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I recently had the pleasure of an interview with Limerick quilter, Paula Rafferty. We all that a story when it comes to how we got started quilting and we think it’s fun to chat with fellow quilters and learn about their quilt journey.


Paula Rafferty Standing next to her  quilt.



PB:  So Paula, tell us…how long have you been a quilter?  We’d love to hear about some of your early quilting experiences.

PR:  I joined the Irish Patchwork Society in 2002 after collecting fabrics and books for several years. Trained as a fashion designer so working with fabrics wasn’t new to me but quilting was. I attended lots of workshops by both local and International  teachers. I really leaned towards Art Quilts and each quilt I created was a learning process, exploring new techniques, finding out which I liked.


PB: How has your quilting evolved to now?  Is there a type of quilting that you enjoy the most?

PR:  I love foundation piecing, and photo transfer techniques. I tend to work in two ways: 1) creating art quilts for exhibition ( I need deadlines to get anything finished !) and 2) what I call therapy quilts ( traditional patterns, where I can cut up loads of fabric into simple shapes and just enjoy the therapeutic nature of sewing without thinking, letting the colours and patterns find their own way!) Did a rough count over christmas and I’ve made about 150 quilts in the last 12 years, and that’s just the ones I can remember.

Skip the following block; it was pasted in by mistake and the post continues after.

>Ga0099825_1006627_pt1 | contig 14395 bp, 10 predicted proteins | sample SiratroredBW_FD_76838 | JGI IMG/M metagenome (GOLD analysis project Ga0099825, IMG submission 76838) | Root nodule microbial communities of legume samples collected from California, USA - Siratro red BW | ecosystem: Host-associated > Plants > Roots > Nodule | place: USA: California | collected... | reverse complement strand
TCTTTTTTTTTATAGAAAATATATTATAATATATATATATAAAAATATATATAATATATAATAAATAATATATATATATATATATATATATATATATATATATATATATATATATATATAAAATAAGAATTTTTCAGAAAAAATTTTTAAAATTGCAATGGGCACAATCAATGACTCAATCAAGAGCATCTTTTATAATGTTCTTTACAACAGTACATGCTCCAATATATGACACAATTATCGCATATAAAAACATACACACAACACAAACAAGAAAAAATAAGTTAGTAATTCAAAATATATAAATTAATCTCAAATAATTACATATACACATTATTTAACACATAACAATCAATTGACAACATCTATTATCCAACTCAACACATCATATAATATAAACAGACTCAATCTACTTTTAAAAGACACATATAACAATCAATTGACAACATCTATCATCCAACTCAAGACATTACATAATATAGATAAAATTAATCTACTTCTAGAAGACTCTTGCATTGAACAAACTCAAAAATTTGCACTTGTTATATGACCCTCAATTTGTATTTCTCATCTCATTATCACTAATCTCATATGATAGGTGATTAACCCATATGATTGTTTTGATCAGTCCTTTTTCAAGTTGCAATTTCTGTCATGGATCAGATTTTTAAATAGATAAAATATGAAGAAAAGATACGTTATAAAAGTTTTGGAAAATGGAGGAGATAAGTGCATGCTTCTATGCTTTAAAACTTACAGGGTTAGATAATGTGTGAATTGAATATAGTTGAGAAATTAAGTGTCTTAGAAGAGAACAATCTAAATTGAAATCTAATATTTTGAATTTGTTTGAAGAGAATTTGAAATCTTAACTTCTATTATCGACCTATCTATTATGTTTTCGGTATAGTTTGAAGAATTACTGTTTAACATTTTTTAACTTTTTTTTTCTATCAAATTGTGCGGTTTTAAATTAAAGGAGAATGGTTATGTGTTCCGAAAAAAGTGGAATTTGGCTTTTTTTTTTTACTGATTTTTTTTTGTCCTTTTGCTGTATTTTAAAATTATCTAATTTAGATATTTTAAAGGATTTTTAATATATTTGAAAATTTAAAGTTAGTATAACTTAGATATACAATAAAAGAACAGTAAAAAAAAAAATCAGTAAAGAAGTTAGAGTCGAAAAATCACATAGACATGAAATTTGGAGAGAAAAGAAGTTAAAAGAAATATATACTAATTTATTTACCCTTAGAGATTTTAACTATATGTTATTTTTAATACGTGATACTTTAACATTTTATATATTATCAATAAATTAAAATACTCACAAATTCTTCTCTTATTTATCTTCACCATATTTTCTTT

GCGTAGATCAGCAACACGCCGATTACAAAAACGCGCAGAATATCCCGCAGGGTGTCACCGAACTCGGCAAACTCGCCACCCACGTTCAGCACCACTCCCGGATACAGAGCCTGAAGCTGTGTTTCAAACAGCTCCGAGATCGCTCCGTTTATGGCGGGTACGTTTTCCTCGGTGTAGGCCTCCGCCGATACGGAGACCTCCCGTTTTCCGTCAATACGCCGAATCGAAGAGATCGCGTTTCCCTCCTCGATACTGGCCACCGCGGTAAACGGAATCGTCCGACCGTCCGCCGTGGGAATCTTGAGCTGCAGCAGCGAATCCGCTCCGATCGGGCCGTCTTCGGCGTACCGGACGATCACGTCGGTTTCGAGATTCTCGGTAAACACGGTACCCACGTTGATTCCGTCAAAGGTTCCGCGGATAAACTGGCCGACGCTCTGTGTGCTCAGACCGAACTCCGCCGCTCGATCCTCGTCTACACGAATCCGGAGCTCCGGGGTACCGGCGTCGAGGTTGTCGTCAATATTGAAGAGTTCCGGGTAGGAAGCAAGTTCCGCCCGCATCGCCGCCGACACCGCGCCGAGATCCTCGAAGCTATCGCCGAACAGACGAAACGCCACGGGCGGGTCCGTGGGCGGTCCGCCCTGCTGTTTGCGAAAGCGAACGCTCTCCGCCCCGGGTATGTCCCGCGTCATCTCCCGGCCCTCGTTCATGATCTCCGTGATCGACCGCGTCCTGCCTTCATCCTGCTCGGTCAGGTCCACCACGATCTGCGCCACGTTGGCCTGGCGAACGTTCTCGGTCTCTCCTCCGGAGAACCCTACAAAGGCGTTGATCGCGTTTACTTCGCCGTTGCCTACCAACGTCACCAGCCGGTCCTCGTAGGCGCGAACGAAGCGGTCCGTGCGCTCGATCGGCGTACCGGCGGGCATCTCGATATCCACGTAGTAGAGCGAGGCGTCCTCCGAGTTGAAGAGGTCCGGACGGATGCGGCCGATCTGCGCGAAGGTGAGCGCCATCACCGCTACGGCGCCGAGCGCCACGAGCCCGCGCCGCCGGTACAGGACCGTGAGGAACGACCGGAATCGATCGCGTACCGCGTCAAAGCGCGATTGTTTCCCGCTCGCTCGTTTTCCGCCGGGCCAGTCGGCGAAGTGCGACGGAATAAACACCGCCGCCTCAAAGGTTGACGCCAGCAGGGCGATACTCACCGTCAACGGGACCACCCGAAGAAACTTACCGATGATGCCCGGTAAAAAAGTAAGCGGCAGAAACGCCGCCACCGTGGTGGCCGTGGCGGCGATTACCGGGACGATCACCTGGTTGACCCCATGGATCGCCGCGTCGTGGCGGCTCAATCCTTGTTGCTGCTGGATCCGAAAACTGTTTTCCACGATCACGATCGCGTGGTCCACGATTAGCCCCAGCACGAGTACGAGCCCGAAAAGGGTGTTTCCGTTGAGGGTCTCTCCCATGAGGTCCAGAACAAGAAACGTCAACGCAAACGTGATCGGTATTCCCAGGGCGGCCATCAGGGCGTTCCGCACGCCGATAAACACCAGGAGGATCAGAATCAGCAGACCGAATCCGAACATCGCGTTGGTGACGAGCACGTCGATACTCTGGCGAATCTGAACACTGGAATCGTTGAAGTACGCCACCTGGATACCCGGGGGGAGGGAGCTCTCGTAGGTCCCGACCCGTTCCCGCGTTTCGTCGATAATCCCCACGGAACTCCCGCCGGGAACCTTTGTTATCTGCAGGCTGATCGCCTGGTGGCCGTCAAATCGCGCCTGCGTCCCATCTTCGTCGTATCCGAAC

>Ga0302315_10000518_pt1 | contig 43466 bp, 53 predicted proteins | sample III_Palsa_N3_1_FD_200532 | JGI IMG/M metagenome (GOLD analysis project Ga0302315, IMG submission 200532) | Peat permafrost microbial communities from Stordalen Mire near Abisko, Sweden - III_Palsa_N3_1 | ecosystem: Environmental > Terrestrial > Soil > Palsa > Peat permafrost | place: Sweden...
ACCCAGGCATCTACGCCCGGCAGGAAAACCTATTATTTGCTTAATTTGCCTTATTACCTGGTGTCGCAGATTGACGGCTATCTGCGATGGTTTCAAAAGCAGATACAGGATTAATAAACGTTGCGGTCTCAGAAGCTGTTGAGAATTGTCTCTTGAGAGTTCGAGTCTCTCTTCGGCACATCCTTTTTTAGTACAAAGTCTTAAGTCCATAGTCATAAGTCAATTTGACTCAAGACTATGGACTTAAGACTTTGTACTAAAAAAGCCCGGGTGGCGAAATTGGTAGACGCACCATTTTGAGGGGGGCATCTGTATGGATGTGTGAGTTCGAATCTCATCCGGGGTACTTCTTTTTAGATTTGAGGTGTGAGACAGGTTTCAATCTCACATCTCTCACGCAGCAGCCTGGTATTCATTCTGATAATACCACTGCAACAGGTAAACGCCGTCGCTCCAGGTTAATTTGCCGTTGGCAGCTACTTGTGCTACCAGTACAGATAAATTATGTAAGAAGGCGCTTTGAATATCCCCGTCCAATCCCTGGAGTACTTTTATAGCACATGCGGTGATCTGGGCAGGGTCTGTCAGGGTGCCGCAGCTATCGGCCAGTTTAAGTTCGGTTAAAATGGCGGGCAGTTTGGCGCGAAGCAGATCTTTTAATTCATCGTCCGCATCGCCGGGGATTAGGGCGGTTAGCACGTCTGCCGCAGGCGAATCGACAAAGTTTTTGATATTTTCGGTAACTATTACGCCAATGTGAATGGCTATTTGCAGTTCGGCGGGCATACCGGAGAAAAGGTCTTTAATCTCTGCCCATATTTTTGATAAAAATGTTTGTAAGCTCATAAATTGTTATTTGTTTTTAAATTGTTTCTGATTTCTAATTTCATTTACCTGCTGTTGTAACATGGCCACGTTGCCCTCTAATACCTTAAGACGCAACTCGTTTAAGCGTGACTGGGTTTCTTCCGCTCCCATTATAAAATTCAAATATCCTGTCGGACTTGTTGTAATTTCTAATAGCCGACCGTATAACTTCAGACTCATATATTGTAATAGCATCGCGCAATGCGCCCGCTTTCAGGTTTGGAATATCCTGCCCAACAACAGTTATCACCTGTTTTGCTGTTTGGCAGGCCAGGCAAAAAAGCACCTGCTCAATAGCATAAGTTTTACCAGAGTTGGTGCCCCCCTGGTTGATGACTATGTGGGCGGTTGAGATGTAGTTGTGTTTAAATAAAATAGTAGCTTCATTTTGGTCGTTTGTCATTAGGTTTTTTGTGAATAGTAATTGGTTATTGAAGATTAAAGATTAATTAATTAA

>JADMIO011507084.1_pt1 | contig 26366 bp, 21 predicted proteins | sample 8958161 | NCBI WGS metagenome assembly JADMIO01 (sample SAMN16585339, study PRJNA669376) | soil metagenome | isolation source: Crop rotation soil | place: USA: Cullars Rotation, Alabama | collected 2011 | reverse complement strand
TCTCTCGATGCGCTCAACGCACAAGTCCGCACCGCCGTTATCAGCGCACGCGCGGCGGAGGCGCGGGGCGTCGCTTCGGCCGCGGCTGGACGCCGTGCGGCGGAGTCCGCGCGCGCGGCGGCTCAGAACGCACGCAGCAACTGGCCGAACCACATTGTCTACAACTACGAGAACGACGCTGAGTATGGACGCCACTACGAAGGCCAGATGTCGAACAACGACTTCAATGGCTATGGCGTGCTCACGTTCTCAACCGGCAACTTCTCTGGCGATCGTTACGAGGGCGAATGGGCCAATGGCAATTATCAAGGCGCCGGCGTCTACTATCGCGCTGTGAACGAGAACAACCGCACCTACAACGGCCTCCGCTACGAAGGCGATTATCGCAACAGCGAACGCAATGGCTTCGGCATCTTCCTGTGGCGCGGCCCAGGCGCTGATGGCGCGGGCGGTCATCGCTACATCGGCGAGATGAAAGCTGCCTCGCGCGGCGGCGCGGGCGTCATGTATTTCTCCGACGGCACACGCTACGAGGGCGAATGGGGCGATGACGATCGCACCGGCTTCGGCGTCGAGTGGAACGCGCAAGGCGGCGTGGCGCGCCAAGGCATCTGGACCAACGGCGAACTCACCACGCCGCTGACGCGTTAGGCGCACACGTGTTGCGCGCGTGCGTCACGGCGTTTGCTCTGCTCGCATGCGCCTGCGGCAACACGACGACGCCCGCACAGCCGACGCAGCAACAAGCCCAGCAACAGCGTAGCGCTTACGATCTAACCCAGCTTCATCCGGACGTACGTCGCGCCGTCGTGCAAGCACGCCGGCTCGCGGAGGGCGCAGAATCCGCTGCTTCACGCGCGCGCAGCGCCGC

Here are just a few of Paula’s works.

 Horse Quilt 37 by 31 inches


Celtis quilt


Fly Away76 by 65 inches



PB:  Do you design your own quilts?

PR:  Yes, I think that will all the work that goes into creating a quilt, it should be original. Being inspired by other quilts is fine, but I like to add my own touch to each piece that I create. I like to work in series, and usually have about three or four on the go at any one time.

PB:  When choosing fabrics, are  there specific kinds of fabrics that you are drawn to more than others?

PR:  I love to dye and print my own fabrics, I’m at my happiest when I’m elbow deep in dyes or paints. I adore the serendipitous  effect of working with dyes, not knowing what the end product will look like, just enjoying the process.


Plastic bag dyeing



Plastic bag dyeing with guild members


Line drying dyed fabrics

PB:  I am fascinated with the prison art project that you are involved in…can you tell us a bit about that?

PR:  I have been a full time art teacher in Limerick prison for the last fifteen years. I mainly work in textiles but over the years have worked with mosaic and stained glass, felting and various printmaking techniques, drawing and painting. As my own quilting skills have developed, I have passed them on to my students. I believe my enthusiasm for textiles has been passed on to my students, allowing and facilitating them to create work they never thought possible. I started to show the work in quilt shows several years ago and the response has been amazing. It is a privilege to be able to show something positive that comes out of such a negative environment.I believe we are all capable of amazing things, the only thing that stops most of us is our own self doubt.


Thank you, Paula, for visiting with me!